Love him or hate him, find him sexy or creepy, actor Tim Williams — who has been the pitchman for Trivago on U.S. TV — has saturated the airwaves over the past three years. But the Trivago Guy apparently has been phased out over the last couple of weeks in favor of the Trivago Gal.
Even actor William Shatner, the veteran pitchman for rival Priceline.com as The Negotiator, got killed off, brought back, and repurposed for voice-overs in TV commercials. He now no longer does work for Priceline.com.
Actress Gabrielle Miller, who was born in Australia, premiered on U.S. TV in a few Trivago commercials at the beginning of April. But her “Ideal Hotel for the Best Rate” ad [embedded below] really popped in its national airings, says Jason Damata, a spokesman for advertising analytics firm iSpot.tv. She’s also appeared in Trivago ads in the UK, Ireland, Australia and New Zealand.
Since the beginning of April, Miller’s ad “has already generated the highest digital response rate (searches, social actions expressly linked to an ad airing) to date of any [of Trivago’s] English language creative,” Damata said. “That means of the 29 unique ads Trivago has run this year, it is among the top three in terms of bang for the buck.”
Trivago has allocated about $305,000 for national airings of the ad in the U.S. since its debut April 4, according to iSpot.tv estimates.
Tech companies in travel and outside the sector are generally known for fostering a test-and-learn culture, and that certainly extends to the TV advertising efforts of Trivago, which directed 87 percent of its revenue last year toward marketing.
Asked to explain the apparent fading out of the Trivago Guy commercials in the U.S., Trivago spokeswoman Bianca Delbao said: “As I’m sure you already know, Trivago is, of course, a test-driven company. Though we don’t publicly disclose our advertising strategy.”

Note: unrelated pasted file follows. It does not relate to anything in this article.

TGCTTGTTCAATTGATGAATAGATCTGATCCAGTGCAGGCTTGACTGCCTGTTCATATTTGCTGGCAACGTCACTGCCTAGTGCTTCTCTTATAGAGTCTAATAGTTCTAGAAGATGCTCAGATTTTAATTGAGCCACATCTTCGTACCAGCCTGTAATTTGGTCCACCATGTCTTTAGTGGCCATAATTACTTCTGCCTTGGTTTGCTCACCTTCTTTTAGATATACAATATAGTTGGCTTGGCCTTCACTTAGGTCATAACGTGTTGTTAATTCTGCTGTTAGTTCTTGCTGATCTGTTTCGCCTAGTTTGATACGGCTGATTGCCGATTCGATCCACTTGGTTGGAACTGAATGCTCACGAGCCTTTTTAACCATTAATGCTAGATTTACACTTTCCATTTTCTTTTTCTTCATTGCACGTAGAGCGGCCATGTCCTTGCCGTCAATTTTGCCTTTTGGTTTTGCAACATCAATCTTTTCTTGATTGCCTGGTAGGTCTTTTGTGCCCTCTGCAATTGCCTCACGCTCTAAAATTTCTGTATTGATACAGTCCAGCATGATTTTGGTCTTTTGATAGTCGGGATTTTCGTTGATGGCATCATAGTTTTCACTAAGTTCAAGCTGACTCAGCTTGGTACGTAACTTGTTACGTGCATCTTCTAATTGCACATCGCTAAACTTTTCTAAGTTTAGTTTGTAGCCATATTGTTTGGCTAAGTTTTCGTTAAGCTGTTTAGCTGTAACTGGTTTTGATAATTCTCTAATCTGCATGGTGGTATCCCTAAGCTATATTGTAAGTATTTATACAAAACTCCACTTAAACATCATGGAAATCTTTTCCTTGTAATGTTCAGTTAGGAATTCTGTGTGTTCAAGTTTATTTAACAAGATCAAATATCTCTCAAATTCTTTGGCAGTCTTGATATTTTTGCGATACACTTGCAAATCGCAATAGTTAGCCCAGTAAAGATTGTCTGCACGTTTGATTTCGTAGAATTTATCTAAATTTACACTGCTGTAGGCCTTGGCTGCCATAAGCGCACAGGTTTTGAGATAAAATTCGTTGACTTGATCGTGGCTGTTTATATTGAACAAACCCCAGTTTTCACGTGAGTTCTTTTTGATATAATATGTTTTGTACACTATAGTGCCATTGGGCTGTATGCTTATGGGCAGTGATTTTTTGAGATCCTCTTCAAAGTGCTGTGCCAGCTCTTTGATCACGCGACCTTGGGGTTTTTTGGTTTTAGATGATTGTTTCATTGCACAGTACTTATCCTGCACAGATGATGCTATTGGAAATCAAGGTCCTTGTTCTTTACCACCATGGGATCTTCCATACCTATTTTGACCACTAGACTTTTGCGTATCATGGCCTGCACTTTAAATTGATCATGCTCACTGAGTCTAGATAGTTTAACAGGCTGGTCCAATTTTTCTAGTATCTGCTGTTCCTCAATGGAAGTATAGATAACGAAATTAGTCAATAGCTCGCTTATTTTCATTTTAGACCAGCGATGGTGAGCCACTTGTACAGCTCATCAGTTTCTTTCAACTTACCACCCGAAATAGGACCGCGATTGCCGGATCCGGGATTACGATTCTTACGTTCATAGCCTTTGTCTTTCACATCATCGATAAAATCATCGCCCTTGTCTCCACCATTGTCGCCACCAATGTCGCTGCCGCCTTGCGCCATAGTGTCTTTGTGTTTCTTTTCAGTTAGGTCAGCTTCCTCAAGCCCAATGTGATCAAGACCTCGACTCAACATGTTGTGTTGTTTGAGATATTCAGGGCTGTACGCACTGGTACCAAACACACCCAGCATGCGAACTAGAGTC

Trivago usually has more than 25 commercials running at any given time in the U.S. and has run 29 unique ads since the beginning of the year.
The company is also testing commercials, such as “Loads of Research” [embedded below] and “Before You Book” in the U.S. market, featuring Miller.
Did TV Viewers Get Sick of the Trivago Guy?
Since Trivago is constantly running tests of its TV advertising, we can’t be certain that the Trivago Guy’s demise is permanent. Delbao of Trivago wouldn’t answer the question about his fate in its commercials and actor Williams didn’t respond to a request for comment.
So why the sudden switch? Were TV viewers getting sick of the Trivago Guy given how often his face interrupted ABC or MSNBC broadcasts? The character’s ads, when they first appeared in 2014, seemed to have a polarizing effect on viewers. Some derided his open collar, belt-less low-hanging pants and scruffy look while others saw him as irresistible. His ads were effective though. “They put billions of impressions on that guy in the last year,” Damata said.
The metrics don’t show the Trivago Guy’s ads “slagging,” Damata said, and it’s good for brands to alternate frontmen — or frontwomen — from time to time.
“There’s no hard evidence that shows any real slide in terms of attention,” Damata said.
In general, advertisers are seeing good traction with “female empowerment ads,” he said, adding that Trivago’s advertisements this year are hitting more of a female audience (53 percent female versus 47 percent male).
Actually, there has been more than one Trivago Guy in the U.S.: Actor Gonzalo Peña has served as the Trivago pitchman in Latin America and in Spanish-language commercials in the U.S. for the last couple of years. See “Entra a Trivago” [embedded below].
“The Spanish language ads do very well for Trivago when it comes to driving views, searches and social,” says Damata of iSpot.tv.
Regardless of the actors in front of the camera, this is a high-stakes game for Trivago and competitors. In the last two weeks alone, Trivago spent some $8.8 million on U.S. TV advertising, iSpot.tv estimates.